In almost any other lacrosse game, a team outshot by nearly 20 would not have much of a chance. But this was not the case for the men’s lacrosse team, which scored on almost half of their shots to defeat Fairfield at Lessing Field on Saturday night, 12-9.

Attackman/middie Kyle Washabaugh ’08 led the Elis’ efficient offense with four goals, while attackman Brendan Gibson ’10 had three goals and four assists of his own.

The Bulldogs’ high conversion rate on shots is a testament to their offensive strategy, which stresses waiting for the best shot. In the second and fourth quarters, despite only getting eight combined shots, they scored goals on five of them. In contrast, Fairfield only converted on five of 31 shots in these two quarters, showing that quality, not quantity of shots is what really matters.

“Our game-plan was to generate high quality shots,” Gibson said. “We didn’t want to always shoot on the first opportunity. We did a good job of waiting for the second or third chance at goal.”

On the defensive side of the ball, the 45 shots taken by Fairfield shows not so much a problem with the Elis defense as much as the Stag’s trigger-happy offense, said captain and defenseman Pat Grimm ’08.

“They run a freelance offense whereas ours is more structured,” he said. “They played a fast-paced game and took shots that we would consider ill-advised.”

Earlier on in their season, the Elis sometimes fell to early deficits, yet this was not the case against the Stags, as Yale got off to an early lead in the first quarter, fueled by two goals by Washabaugh in the span of only five seconds. After getting out to a 2-1 advantage midway through the first, Washabaugh’s goals with 3:59 and 3:54 left gave the away squad a comfortable three goal lead.

The Stags showed they had some fight in them, answering back with three straight goals, including a man down goal with 11 seconds left in the first. But the Bulldogs went on to dominate the rest of the second quarter, scoring three more times and taking a 7-4 advantage going into the break.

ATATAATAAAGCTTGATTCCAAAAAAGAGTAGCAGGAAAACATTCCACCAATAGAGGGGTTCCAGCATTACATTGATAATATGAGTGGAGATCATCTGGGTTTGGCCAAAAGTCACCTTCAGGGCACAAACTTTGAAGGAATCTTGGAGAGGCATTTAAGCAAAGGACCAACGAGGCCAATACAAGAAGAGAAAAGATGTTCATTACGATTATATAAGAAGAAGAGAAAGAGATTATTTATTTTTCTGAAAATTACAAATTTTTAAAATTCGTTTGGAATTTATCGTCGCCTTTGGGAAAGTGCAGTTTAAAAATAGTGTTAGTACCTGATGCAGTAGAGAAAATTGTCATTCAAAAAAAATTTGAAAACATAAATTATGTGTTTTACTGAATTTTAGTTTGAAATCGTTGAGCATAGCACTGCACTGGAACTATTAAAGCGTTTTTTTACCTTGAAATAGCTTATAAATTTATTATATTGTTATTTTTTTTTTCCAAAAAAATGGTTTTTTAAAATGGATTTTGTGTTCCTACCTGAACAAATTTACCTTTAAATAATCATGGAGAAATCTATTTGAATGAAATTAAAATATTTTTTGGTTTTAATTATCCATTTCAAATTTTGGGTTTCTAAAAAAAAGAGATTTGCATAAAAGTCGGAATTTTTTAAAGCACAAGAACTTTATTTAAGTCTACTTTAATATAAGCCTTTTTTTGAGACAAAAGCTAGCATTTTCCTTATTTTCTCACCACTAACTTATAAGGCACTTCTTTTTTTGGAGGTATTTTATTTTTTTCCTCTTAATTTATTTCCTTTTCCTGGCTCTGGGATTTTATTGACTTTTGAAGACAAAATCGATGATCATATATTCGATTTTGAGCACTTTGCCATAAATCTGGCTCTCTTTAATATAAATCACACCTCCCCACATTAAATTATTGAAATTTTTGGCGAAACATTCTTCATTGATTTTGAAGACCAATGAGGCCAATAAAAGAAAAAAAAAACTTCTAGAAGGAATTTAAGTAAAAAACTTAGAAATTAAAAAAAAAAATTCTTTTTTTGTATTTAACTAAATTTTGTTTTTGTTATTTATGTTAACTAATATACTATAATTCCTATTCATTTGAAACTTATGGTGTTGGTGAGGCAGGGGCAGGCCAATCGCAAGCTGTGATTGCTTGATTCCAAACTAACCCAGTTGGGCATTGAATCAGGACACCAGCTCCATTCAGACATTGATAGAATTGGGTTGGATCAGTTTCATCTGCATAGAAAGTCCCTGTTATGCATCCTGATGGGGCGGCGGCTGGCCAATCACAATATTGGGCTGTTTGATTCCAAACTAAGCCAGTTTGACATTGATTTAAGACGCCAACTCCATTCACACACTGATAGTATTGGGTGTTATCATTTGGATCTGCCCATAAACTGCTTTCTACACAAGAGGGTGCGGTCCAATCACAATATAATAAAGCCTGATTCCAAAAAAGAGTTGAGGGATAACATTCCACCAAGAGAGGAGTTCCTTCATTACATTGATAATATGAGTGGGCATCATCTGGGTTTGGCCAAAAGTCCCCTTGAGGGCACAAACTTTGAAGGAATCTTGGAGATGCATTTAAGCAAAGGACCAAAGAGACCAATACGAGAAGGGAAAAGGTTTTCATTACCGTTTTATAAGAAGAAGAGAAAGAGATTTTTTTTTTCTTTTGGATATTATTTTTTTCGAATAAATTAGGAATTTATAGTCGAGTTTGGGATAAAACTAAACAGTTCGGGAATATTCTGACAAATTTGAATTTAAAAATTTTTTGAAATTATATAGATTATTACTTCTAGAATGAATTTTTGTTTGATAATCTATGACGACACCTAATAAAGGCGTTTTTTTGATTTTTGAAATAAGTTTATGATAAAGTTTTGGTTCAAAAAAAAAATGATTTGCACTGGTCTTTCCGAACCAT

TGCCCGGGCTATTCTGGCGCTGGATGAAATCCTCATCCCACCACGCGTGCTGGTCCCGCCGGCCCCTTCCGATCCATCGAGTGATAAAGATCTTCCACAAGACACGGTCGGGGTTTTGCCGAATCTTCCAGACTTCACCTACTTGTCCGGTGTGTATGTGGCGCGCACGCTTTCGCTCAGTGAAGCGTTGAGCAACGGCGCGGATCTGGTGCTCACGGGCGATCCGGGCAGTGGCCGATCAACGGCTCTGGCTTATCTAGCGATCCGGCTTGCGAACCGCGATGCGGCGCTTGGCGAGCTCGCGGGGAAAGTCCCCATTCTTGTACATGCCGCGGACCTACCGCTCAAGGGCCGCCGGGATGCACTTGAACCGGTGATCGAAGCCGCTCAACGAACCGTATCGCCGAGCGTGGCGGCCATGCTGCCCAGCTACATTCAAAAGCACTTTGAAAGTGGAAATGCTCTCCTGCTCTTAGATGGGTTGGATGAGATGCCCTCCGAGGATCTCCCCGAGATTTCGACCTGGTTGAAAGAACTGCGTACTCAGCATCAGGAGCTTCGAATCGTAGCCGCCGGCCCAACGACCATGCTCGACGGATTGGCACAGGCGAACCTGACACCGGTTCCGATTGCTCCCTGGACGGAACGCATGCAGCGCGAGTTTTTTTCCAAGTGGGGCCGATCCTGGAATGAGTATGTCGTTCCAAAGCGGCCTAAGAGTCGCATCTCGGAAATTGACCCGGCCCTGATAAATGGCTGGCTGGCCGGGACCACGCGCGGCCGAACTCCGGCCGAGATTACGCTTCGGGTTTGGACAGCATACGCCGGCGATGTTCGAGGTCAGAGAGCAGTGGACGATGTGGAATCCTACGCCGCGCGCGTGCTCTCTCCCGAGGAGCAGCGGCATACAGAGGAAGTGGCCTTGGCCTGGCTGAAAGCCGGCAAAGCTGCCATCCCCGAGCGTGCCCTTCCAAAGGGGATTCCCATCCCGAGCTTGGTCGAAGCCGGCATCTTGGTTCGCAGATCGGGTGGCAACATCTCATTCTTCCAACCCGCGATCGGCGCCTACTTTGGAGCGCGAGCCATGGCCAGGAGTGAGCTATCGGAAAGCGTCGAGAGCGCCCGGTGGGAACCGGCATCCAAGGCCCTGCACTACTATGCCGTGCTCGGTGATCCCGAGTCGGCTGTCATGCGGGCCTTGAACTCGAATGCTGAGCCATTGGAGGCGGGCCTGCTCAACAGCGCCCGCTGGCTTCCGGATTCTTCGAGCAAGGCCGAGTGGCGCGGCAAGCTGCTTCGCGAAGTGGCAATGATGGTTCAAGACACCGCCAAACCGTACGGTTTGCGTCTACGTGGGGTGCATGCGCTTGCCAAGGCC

The Elis expanded their lead to four goals during the third quarter, going into the final period with a 10-6 lead. Despite an early goal by Gibson, the Stags mounted a comeback in the fourth, scoring three straight. This put them down by only two with three minutes remaining, setting the stage for another possible late-game loss for the Bulldogs.

Yale, however, was able to keep its composure and hold onto the ball as the game neared its end. A costly Fairfield penalty with 3:54 left helped the away squad prevent the Stags from getting opportunities to erase the two-goal deficit.

With less than two minutes to play, attackman Tyler Casertano ’08 assured a win for Yale, on what could be described as a “free play.” After being fouled by a Fairfield defender, Casertano took a shot from 30 feet away, knowing the Elis would have an up-coming extra man opportunity as soon as the play stopped. The ball bounced under the Fairfield goalkeeper’s legs, giving Yale a 12-9 lead that they would keep until the final buzzer.

After scoring a season low four goals in their last game, the Eli offense responded with an impressive performance. According to Washabaugh, the offensive resurgence was not due to strategic changes, but a different mind set. On a personal level, Fairfield’s Senior Night also served as a reality check for the senior.

“We played with confidence,” he said. “It was more of a mind set than X’s and O’s. Personally, in the back of my mind, it helped to realize that itwas their senior night. It made me realized that I only had five games left.”

A change in formation also proved to be a breath of fresh air, as Casertano, who is normally an attackman, switched to middie.

“The change is something the coaches and I had talked about for a while,” he said. “I played middie freshman year and since our offense is more midfield orientated, it enables me to have more of an active role. It changes things up to provide a new spark.”

Grimm also noted the team’s effort as a major positive from the game, especially following the team’s loss against Albany.

“We played hard,” Grimm said. “We killed them in ground balls and that’s the best indication of how hard you’re playing.”

The team now returns to its grueling Ivy League schedule when it travels to Hanover, N.H. to face Dartmouth on Wednesday at 6 p.m.